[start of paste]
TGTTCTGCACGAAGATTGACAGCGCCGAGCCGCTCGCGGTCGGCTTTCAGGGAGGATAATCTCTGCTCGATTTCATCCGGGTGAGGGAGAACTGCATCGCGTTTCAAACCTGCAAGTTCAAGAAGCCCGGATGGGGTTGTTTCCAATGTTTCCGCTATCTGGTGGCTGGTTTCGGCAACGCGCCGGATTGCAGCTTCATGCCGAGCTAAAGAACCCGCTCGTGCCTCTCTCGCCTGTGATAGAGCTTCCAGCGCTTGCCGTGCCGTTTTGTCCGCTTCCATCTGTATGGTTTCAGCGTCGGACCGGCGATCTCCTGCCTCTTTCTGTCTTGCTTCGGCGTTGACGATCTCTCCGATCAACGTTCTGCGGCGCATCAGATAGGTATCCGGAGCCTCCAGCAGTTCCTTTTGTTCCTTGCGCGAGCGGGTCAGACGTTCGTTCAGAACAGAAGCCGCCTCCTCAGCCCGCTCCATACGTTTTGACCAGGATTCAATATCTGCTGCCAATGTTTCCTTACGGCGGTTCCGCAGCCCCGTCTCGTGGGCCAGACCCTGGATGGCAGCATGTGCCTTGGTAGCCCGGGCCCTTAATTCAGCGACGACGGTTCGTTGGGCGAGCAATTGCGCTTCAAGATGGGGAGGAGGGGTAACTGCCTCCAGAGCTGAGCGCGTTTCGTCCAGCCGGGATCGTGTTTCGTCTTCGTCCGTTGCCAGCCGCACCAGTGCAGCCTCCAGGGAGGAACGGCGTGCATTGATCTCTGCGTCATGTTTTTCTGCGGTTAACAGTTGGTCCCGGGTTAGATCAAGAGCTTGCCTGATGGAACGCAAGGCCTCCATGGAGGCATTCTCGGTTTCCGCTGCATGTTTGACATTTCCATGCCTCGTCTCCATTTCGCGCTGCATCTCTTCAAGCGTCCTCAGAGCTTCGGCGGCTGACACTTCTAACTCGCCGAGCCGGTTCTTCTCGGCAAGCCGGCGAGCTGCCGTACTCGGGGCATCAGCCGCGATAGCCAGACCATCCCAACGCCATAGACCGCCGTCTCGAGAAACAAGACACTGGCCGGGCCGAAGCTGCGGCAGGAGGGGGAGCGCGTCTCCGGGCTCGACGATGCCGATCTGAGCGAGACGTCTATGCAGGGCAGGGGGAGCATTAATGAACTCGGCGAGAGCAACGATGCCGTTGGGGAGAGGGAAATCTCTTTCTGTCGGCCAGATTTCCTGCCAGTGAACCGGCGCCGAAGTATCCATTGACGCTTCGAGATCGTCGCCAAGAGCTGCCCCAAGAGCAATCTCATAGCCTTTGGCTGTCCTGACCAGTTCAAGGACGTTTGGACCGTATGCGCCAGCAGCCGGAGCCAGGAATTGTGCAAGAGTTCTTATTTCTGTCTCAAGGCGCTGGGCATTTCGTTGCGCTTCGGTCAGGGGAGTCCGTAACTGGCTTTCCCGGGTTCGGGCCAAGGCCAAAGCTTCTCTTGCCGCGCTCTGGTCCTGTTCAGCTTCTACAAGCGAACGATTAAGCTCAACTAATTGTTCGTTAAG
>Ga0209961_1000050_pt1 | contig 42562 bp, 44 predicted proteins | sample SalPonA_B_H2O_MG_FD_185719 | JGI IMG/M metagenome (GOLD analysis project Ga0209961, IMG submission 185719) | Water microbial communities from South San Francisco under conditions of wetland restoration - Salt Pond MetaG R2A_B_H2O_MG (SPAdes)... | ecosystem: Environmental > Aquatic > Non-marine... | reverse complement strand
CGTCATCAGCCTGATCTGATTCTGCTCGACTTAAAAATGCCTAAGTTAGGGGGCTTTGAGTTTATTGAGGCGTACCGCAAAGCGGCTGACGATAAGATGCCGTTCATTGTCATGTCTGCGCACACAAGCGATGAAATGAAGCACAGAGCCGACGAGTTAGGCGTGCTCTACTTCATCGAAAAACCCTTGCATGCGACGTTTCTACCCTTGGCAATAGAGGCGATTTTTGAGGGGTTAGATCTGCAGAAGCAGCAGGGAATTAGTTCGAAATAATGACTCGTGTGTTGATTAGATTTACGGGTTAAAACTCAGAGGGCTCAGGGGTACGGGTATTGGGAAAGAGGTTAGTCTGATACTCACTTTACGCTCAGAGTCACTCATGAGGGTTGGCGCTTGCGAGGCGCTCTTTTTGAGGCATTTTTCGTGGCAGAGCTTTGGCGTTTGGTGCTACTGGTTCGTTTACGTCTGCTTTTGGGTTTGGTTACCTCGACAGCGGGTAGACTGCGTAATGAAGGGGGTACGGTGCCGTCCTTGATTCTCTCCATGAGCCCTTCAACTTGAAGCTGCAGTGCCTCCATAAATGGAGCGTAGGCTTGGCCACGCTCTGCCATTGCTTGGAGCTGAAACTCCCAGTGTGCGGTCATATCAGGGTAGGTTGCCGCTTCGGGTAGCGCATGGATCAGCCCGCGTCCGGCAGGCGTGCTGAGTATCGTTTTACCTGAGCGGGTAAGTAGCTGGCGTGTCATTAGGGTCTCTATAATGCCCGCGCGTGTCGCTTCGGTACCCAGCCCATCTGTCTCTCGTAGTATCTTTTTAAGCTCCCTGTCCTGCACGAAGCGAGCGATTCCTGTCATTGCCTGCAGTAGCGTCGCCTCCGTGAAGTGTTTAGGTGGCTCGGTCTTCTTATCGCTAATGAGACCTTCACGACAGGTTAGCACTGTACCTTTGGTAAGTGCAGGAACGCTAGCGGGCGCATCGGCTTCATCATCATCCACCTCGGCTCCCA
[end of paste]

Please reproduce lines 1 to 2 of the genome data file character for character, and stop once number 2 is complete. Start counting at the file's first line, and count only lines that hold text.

TGTTCTGCACGAAGATTGACAGCGCCGAGCCGCTCGCGGTCGGCTTTCAGGGAGGATAATCTCTGCTCGATTTCATCCGGGTGAGGGAGAACTGCATCGCGTTTCAAACCTGCAAGTTCAAGAAGCCCGGATGGGGTTGTTTCCAATGTTTCCGCTATCTGGTGGCTGGTTTCGGCAACGCGCCGGATTGCAGCTTCATGCCGAGCTAAAGAACCCGCTCGTGCCTCTCTCGCCTGTGATAGAGCTTCCAGCGCTTGCCGTGCCGTTTTGTCCGCTTCCATCTGTATGGTTTCAGCGTCGGACCGGCGATCTCCTGCCTCTTTCTGTCTTGCTTCGGCGTTGACGATCTCTCCGATCAACGTTCTGCGGCGCATCAGATAGGTATCCGGAGCCTCCAGCAGTTCCTTTTGTTCCTTGCGCGAGCGGGTCAGACGTTCGTTCAGAACAGAAGCCGCCTCCTCAGCCCGCTCCATACGTTTTGACCAGGATTCAATATCTGCTGCCAATGTTTCCTTACGGCGGTTCCGCAGCCCCGTCTCGTGGGCCAGACCCTGGATGGCAGCATGTGCCTTGGTAGCCCGGGCCCTTAATTCAGCGACGACGGTTCGTTGGGCGAGCAATTGCGCTTCAAGATGGGGAGGAGGGGTAACTGCCTCCAGAGCTGAGCGCGTTTCGTCCAGCCGGGATCGTGTTTCGTCTTCGTCCGTTGCCAGCCGCACCAGTGCAGCCTCCAGGGAGGAACGGCGTGCATTGATCTCTGCGTCATGTTTTTCTGCGGTTAACAGTTGGTCCCGGGTTAGATCAAGAGCTTGCCTGATGGAACGCAAGGCCTCCATGGAGGCATTCTCGGTTTCCGCTGCATGTTTGACATTTCCATGCCTCGTCTCCATTTCGCGCTGCATCTCTTCAAGCGTCCTCAGAGCTTCGGCGGCTGACACTTCTAACTCGCCGAGCCGGTTCTTCTCGGCAAGCCGGCGAGCTGCCGTACTCGGGGCATCAGCCGCGATAGCCAGACCATCCCAACGCCATAGACCGCCGTCTCGAGAAACAAGACACTGGCCGGGCCGAAGCTGCGGCAGGAGGGGGAGCGCGTCTCCGGGCTCGACGATGCCGATCTGAGCGAGACGTCTATGCAGGGCAGGGGGAGCATTAATGAACTCGGCGAGAGCAACGATGCCGTTGGGGAGAGGGAAATCTCTTTCTGTCGGCCAGATTTCCTGCCAGTGAACCGGCGCCGAAGTATCCATTGACGCTTCGAGATCGTCGCCAAGAGCTGCCCCAAGAGCAATCTCATAGCCTTTGGCTGTCCTGACCAGTTCAAGGACGTTTGGACCGTATGCGCCAGCAGCCGGAGCCAGGAATTGTGCAAGAGTTCTTATTTCTGTCTCAAGGCGCTGGGCATTTCGTTGCGCTTCGGTCAGGGGAGTCCGTAACTGGCTTTCCCGGGTTCGGGCCAAGGCCAAAGCTTCTCTTGCCGCGCTCTGGTCCTGTTCAGCTTCTACAAGCGAACGATTAAGCTCAACTAATTGTTCGTTAAG
>Ga0209961_1000050_pt1 | contig 42562 bp, 44 predicted proteins | sample SalPonA_B_H2O_MG_FD_185719 | JGI IMG/M metagenome (GOLD analysis project Ga0209961, IMG submission 185719) | Water microbial communities from South San Francisco under conditions of wetland restoration - Salt Pond MetaG R2A_B_H2O_MG (SPAdes)... | ecosystem: Environmental > Aquatic > Non-marine... | reverse complement strand